So as I laid out the silver on the bed a day too early, I had a little Proustian experience, where I went to some of the dinner parties we had, graced by the Acorn pattern in Jensen my mother had given me and Don, even though she didn't think he knew everything. There was Robby Lantz, the truly literate literary agent, and Larry Turman, flush from his triumph with 'The Graduate', a bit full of himself, so when the waiter passed the brandy and ignited it and the glass stuck to Larry's lip, Don had to run into the bathroom so he could laugh. Larry's then wife, Suzanne, was to become my best friend, but she left the planet some years ago, much too young. Then there was Mario Puzo, for whom I gave a dinner party, making myself all the dishes he described, writing bout food as I in those days wrote about sex, in The Fortunate Pilgrim, the real book he wrote that preceded the Godfather. At the time he was my best friend, the only one in the literary community who accepted me as a serious writer, saying "You wrote The Pretenders for the same reason I wrote The Godfather---to have a bestseller. But the good writing is undisguisable(sp?) I really loved him, but he got mad at me for writing too many books, so he left the planet without our ever kissing goodbye.
Lawrence Harvey was at that dinner-- the most witty and charming of (almost) leading men. Don brought in a cake for dessert as a surprise for me, in the shape of an open book, with all the titles of books I'd written, and I burst into tears, and Larry said "I wish I had a husband like that." And Pauline Stone, Harvey's mistress said "I wish I had a husband." They married I think, and then Larry got cancer, which Seth Rogen would make into a comedy. I remember Larry's being carried into the Movie Star all-white living room he lived in off Coldwater Canyon, and his smiling at Don and me, and saying so lovingly, "You both look so healthy." I still miss him, and did get to kiss him Goodbye, which I also did to Don not too many years later, another Rogen comedy, I suppose. It was at Larry's funeral that I met and became friends with Elizabeth Taylor when she was still Elizabeth Taylor, handing out sprays of violets to the mourners, to match her eyes.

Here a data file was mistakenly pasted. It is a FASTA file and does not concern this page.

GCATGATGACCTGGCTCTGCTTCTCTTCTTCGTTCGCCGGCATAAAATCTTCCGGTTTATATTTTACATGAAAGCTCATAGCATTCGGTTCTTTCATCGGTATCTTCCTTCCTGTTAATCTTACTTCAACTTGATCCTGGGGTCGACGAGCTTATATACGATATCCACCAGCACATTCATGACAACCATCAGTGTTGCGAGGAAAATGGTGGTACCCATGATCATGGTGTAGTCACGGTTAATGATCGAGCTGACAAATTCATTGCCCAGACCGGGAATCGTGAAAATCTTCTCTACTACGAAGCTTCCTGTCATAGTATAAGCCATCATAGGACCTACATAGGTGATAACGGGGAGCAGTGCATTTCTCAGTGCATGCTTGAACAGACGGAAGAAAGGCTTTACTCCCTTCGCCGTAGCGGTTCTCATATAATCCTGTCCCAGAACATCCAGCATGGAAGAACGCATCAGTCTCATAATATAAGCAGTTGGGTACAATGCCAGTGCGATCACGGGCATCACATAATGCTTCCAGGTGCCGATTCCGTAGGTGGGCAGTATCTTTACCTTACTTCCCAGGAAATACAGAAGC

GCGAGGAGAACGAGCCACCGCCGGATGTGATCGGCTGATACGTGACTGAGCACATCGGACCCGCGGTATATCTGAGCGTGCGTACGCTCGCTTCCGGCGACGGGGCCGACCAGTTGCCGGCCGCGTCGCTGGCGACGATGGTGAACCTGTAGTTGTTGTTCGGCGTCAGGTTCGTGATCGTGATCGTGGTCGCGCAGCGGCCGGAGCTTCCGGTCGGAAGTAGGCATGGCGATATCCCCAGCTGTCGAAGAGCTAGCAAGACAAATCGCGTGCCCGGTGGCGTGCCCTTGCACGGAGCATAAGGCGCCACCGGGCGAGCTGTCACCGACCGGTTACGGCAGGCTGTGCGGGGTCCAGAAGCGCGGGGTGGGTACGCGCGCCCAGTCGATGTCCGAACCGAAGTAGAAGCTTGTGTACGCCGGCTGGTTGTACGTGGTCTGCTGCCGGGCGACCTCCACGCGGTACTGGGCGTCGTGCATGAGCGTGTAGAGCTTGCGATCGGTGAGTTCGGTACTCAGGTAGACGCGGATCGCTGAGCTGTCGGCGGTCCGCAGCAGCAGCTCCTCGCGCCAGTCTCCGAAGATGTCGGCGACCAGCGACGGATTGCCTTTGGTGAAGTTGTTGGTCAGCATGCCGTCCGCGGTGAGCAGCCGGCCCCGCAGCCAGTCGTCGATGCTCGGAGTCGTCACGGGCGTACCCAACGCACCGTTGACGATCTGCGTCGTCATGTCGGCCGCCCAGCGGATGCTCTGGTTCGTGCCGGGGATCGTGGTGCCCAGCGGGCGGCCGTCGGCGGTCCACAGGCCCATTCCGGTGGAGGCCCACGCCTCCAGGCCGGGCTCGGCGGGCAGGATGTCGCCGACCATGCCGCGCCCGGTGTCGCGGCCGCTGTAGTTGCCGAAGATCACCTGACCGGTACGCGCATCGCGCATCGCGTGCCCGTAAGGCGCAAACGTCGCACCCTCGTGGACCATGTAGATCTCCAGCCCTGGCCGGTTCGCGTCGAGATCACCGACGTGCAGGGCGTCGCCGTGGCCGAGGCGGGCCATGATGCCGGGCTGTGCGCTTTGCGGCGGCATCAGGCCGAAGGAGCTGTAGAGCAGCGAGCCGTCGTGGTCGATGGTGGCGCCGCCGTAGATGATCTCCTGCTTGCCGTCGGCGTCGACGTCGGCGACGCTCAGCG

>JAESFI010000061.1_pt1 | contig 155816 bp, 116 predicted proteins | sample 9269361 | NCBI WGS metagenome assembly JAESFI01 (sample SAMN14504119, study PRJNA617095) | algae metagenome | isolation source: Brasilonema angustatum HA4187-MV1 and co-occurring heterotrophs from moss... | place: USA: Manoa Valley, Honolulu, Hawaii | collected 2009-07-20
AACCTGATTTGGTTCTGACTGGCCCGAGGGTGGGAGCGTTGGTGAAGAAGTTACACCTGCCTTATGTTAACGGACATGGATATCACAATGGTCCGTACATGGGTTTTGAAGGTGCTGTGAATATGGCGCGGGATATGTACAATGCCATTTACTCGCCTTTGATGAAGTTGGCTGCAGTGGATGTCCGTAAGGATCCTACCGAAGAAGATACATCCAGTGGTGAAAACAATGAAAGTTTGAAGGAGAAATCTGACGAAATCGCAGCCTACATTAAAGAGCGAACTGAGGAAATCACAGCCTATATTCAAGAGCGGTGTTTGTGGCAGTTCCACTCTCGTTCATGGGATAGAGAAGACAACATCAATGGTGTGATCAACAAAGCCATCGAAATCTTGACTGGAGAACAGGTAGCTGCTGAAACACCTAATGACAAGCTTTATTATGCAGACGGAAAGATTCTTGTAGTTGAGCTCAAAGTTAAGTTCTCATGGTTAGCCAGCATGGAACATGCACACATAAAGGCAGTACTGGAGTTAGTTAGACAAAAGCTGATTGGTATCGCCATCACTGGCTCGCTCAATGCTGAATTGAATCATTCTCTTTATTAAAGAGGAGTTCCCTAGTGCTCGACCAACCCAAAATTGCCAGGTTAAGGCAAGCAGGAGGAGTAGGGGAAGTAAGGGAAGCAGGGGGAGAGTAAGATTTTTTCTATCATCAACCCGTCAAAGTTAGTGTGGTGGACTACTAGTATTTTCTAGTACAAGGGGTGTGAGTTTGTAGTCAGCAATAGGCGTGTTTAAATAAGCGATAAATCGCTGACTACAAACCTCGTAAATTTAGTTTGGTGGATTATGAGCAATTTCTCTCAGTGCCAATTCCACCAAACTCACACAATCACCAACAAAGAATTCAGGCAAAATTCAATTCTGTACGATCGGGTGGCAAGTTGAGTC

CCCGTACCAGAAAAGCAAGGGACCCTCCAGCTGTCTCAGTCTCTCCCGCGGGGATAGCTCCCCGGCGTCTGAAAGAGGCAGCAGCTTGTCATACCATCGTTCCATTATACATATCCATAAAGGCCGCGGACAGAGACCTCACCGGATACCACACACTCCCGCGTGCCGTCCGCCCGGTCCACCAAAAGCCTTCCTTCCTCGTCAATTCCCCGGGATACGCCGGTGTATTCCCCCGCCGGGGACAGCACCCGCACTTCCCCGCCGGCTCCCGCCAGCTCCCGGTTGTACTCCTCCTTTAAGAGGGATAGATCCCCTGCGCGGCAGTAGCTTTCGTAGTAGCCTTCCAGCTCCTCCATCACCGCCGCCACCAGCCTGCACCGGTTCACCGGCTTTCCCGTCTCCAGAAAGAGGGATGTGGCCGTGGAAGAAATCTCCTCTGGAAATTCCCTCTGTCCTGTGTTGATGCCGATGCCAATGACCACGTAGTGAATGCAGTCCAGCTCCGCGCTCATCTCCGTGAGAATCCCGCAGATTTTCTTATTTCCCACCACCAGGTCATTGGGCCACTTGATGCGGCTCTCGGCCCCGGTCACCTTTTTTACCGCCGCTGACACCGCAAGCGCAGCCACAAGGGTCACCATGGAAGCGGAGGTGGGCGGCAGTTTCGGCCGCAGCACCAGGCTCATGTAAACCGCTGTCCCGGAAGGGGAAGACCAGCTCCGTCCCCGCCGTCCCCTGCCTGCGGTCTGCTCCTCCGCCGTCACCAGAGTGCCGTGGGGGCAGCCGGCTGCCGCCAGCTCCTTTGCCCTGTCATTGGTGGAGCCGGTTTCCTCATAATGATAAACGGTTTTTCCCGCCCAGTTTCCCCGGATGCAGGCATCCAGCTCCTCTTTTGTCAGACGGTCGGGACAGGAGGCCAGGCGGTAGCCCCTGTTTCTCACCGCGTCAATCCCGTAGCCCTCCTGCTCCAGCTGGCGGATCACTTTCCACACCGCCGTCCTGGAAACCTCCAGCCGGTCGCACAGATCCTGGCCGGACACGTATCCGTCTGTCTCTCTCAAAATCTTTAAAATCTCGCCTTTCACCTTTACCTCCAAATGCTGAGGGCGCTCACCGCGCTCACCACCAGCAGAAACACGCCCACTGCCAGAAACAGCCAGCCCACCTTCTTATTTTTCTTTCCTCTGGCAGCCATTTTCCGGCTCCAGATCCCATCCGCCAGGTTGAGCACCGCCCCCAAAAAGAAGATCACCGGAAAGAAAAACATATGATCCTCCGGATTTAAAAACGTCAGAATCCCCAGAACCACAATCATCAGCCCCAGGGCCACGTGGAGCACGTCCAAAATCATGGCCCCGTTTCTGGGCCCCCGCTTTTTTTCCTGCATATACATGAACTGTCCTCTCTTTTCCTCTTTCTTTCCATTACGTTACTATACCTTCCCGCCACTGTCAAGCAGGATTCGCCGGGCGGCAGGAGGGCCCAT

Those, I guess, were what Erica Jong would probably call her "fabled" dinner parties. Everything else was just family, all of us sitting at the table on Hillcrest at Thanksgiving, when I would make and serve pumpkin soup in a pumpkin shell, Teriyaki turkey with Chinese stuffing, and Cranuberry Much, a dish I learned to make when I was in Washington and went to a cooking class during Jimmy Carter's reign, and they taught us turkey and grits. But I came away with Cranuberry Much, (my title) which adds celery and apples so there's an infinite crunch, and I do love that which is infinite. So few things are.
But I will not make this report one of them. I love you all for the sustenance you have given me during the long, dry periods of wondering whether anyone would ever know I was a real writer, and very few would care that I was a real soul. I always felt you were out there, or you wouldn't have been on the list. So I hope I haven't too heavily bombarded you, and that you will come visit me in Bali. And of course, that you have enjoyed these Reports, which I expect will continue, as in spite of how charming the Indonesian language is, and easy, I do so love English. And all of you.
Gwen of (soon-to-be) Bali